The relationship between unemployment and crime is complex and consists of two independent and counteracting mechanisms: the motivation effect and the guardianship/opportunity effect. Cantor and Land (1985) put forth a model that synthesizes these two effects and found that guardianship/opportunity dominates motivation. Recent work questions this result and the use of unemployment to measure economic performance. Instead, some of this new research uses a direct measure of the economy at the US state level – gross state product, for example. In the present article, the relationship between crime and economic performance is investigated using unemployment, gross domestic product, a hybrid modelling approach, and Canadian provinces as the unit of analysis. It is found that both unemployment and gross domestic product matter for crime, guardianship/opportunity explains more results than motivation, and the strength of either effect depends on the crime type being analysed.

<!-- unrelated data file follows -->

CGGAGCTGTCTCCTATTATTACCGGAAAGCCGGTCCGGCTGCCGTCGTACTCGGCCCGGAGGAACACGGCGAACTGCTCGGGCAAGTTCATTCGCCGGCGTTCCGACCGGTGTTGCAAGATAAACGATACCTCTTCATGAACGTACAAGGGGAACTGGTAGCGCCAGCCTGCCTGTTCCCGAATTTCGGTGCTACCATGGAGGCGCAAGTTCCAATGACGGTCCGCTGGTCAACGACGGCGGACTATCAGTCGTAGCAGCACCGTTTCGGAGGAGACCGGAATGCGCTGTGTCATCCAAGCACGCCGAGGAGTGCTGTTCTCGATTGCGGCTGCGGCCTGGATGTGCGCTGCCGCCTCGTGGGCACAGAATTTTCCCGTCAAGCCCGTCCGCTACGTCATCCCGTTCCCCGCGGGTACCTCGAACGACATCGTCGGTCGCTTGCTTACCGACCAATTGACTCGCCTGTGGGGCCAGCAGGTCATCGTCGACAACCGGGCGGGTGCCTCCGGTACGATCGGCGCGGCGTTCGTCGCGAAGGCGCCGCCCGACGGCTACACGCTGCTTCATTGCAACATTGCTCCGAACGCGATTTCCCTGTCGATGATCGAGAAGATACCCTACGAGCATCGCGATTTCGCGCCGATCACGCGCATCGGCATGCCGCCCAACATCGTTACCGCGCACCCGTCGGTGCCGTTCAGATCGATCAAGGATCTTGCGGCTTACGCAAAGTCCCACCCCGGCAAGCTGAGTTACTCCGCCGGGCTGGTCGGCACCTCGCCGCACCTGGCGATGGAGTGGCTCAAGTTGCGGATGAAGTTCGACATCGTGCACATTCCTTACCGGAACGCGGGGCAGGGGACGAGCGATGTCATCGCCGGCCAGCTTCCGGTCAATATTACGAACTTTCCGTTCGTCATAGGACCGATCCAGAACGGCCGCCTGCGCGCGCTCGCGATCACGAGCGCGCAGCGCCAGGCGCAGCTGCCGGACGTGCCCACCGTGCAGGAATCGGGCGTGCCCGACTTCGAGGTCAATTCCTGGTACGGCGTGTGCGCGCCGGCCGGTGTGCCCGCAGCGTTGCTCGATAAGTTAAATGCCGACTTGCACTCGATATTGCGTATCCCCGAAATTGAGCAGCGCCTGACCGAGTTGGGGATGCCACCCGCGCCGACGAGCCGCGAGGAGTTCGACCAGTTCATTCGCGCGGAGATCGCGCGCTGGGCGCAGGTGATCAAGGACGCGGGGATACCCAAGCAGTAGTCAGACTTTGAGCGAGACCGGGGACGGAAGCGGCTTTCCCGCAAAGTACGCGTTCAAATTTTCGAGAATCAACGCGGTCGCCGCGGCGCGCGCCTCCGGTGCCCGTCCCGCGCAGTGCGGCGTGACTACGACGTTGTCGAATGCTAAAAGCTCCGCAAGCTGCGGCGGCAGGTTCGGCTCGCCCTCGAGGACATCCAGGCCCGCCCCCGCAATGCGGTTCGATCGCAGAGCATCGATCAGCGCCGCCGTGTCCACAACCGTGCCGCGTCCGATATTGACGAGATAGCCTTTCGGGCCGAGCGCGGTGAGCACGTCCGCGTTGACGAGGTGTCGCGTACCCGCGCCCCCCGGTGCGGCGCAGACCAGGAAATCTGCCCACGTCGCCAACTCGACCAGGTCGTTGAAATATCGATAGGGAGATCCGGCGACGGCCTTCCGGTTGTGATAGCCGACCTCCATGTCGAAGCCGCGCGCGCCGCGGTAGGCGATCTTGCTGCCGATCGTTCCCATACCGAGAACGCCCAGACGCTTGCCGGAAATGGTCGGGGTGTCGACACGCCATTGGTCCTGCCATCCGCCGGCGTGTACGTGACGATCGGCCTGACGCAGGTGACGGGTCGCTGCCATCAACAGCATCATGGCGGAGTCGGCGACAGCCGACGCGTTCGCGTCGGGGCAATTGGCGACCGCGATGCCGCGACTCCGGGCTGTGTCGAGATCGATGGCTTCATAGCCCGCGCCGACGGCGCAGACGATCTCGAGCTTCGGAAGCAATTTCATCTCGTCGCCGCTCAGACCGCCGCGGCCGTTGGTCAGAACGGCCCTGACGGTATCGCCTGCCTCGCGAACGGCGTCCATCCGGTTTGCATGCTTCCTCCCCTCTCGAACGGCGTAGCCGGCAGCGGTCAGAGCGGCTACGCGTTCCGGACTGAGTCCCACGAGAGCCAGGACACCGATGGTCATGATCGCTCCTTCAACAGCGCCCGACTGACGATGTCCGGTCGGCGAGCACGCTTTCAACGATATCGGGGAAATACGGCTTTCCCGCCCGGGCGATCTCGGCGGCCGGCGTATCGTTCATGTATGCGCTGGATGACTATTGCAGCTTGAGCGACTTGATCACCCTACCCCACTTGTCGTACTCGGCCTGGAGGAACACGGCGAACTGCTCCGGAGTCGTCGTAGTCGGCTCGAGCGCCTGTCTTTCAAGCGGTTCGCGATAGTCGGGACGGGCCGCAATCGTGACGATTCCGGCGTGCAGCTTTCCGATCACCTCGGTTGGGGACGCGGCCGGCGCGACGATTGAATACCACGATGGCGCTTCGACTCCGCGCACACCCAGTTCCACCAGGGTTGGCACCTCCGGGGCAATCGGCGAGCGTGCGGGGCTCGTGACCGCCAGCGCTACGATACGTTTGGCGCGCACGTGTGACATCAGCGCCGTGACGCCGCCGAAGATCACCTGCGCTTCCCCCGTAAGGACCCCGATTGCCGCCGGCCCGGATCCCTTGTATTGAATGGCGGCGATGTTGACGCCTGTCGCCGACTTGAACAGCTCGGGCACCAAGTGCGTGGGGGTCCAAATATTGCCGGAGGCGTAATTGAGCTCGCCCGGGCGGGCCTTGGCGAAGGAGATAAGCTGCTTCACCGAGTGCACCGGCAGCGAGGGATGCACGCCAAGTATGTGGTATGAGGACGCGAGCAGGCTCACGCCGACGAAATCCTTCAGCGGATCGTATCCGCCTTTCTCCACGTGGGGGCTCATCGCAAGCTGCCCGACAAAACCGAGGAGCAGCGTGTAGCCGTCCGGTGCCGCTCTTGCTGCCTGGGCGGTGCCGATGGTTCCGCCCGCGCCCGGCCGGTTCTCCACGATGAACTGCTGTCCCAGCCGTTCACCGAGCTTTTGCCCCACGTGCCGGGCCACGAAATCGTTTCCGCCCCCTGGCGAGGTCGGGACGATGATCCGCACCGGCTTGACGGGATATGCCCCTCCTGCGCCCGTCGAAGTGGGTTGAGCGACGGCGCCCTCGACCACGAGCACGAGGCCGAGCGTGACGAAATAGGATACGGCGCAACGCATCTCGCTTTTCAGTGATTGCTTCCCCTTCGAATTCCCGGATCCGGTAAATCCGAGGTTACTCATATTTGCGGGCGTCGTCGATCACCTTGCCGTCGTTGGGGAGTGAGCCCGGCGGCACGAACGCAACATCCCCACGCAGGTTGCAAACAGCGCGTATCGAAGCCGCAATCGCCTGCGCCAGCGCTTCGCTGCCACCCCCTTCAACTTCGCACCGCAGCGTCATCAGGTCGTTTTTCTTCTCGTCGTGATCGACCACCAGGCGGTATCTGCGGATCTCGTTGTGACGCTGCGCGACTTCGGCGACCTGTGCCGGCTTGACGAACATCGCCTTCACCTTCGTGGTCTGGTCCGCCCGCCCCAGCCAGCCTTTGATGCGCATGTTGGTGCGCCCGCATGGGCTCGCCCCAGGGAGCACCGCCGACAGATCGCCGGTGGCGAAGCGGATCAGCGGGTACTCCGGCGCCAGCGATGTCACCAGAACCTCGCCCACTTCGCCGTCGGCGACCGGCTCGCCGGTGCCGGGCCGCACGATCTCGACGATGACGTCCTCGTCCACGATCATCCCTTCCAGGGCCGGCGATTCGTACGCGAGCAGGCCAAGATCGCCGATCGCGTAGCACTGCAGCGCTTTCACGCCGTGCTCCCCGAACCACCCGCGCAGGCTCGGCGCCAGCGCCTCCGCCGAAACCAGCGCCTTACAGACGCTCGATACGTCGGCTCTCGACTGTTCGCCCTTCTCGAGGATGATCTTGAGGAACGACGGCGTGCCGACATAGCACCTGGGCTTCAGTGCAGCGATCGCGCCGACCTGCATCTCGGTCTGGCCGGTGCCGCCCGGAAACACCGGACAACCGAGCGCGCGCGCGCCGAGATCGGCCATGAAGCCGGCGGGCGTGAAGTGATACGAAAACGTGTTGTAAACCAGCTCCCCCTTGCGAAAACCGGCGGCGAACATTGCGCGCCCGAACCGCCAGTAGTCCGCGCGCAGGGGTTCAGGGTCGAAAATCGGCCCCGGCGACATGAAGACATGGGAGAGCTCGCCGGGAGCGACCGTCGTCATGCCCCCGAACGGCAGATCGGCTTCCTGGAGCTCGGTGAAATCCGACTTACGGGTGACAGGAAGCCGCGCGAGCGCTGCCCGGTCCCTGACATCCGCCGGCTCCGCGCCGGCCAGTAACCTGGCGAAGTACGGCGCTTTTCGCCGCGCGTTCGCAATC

Jane B. Sprott and Jessica Sutherland
Department of Criminology, Ryerson University
Within the Criminal Code, and more recently the Youth Criminal Justice Act, the legislated goals of bail release conditions appear to be focused on the grounds for detention; in particular, to help ensure court attendance and to reduce the risk of reoffending. While Canadian research has explored the impact of multiple conditions on the likelihood of returning to court for failing to comply with orders, there has been no investigation into whether or not numerous conditions actually help to achieve their main legislated purposes of ensuring court attendance and reducing the likelihood of reoffending while on release. Using a large representative sample of completed youth court cases, we investigate the relationship between the imposition of numerous conditions and the achievement of those goals. We find that the use of numerous release conditions is not associated with an increased likelihood of court attendance or with a decreased likelihood of returning to court with new criminal (violence, property, drug) charges. Instead, numerous conditions are related only to an increased likelihood of subsequent failing-to-comply charges. The necessity of imposing numerous release conditions is called into question.